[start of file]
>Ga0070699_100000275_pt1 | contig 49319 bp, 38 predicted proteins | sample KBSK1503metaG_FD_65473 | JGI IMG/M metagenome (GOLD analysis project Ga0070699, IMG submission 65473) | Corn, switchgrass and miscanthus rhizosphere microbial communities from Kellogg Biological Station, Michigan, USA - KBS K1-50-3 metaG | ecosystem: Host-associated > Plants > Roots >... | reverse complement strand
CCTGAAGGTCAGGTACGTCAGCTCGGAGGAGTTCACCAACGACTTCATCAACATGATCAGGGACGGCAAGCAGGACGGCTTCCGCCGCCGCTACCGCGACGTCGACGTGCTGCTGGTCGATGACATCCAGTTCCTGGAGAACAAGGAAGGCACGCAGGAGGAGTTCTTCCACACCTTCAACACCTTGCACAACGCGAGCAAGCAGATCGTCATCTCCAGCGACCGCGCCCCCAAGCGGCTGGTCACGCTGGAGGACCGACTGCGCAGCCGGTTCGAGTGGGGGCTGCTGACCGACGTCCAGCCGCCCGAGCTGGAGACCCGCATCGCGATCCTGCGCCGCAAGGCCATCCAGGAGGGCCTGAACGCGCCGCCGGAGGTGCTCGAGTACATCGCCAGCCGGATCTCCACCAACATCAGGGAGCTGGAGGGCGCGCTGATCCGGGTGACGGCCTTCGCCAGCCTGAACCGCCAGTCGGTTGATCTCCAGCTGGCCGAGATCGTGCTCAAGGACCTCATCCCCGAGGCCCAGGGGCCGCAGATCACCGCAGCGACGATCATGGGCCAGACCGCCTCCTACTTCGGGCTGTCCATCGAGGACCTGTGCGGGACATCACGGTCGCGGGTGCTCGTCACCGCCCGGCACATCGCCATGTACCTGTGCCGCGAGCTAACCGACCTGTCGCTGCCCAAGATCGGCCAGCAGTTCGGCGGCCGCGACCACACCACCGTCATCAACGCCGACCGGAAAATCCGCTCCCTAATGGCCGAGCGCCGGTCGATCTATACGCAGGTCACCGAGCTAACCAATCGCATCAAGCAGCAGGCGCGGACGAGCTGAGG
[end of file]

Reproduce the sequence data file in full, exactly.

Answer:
>Ga0070699_100000275_pt1 | contig 49319 bp, 38 predicted proteins | sample KBSK1503metaG_FD_65473 | JGI IMG/M metagenome (GOLD analysis project Ga0070699, IMG submission 65473) | Corn, switchgrass and miscanthus rhizosphere microbial communities from Kellogg Biological Station, Michigan, USA - KBS K1-50-3 metaG | ecosystem: Host-associated > Plants > Roots >... | reverse complement strand
CCTGAAGGTCAGGTACGTCAGCTCGGAGGAGTTCACCAACGACTTCATCAACATGATCAGGGACGGCAAGCAGGACGGCTTCCGCCGCCGCTACCGCGACGTCGACGTGCTGCTGGTCGATGACATCCAGTTCCTGGAGAACAAGGAAGGCACGCAGGAGGAGTTCTTCCACACCTTCAACACCTTGCACAACGCGAGCAAGCAGATCGTCATCTCCAGCGACCGCGCCCCCAAGCGGCTGGTCACGCTGGAGGACCGACTGCGCAGCCGGTTCGAGTGGGGGCTGCTGACCGACGTCCAGCCGCCCGAGCTGGAGACCCGCATCGCGATCCTGCGCCGCAAGGCCATCCAGGAGGGCCTGAACGCGCCGCCGGAGGTGCTCGAGTACATCGCCAGCCGGATCTCCACCAACATCAGGGAGCTGGAGGGCGCGCTGATCCGGGTGACGGCCTTCGCCAGCCTGAACCGCCAGTCGGTTGATCTCCAGCTGGCCGAGATCGTGCTCAAGGACCTCATCCCCGAGGCCCAGGGGCCGCAGATCACCGCAGCGACGATCATGGGCCAGACCGCCTCCTACTTCGGGCTGTCCATCGAGGACCTGTGCGGGACATCACGGTCGCGGGTGCTCGTCACCGCCCGGCACATCGCCATGTACCTGTGCCGCGAGCTAACCGACCTGTCGCTGCCCAAGATCGGCCAGCAGTTCGGCGGCCGCGACCACACCACCGTCATCAACGCCGACCGGAAAATCCGCTCCCTAATGGCCGAGCGCCGGTCGATCTATACGCAGGTCACCGAGCTAACCAATCGCATCAAGCAGCAGGCGCGGACGAGCTGAGG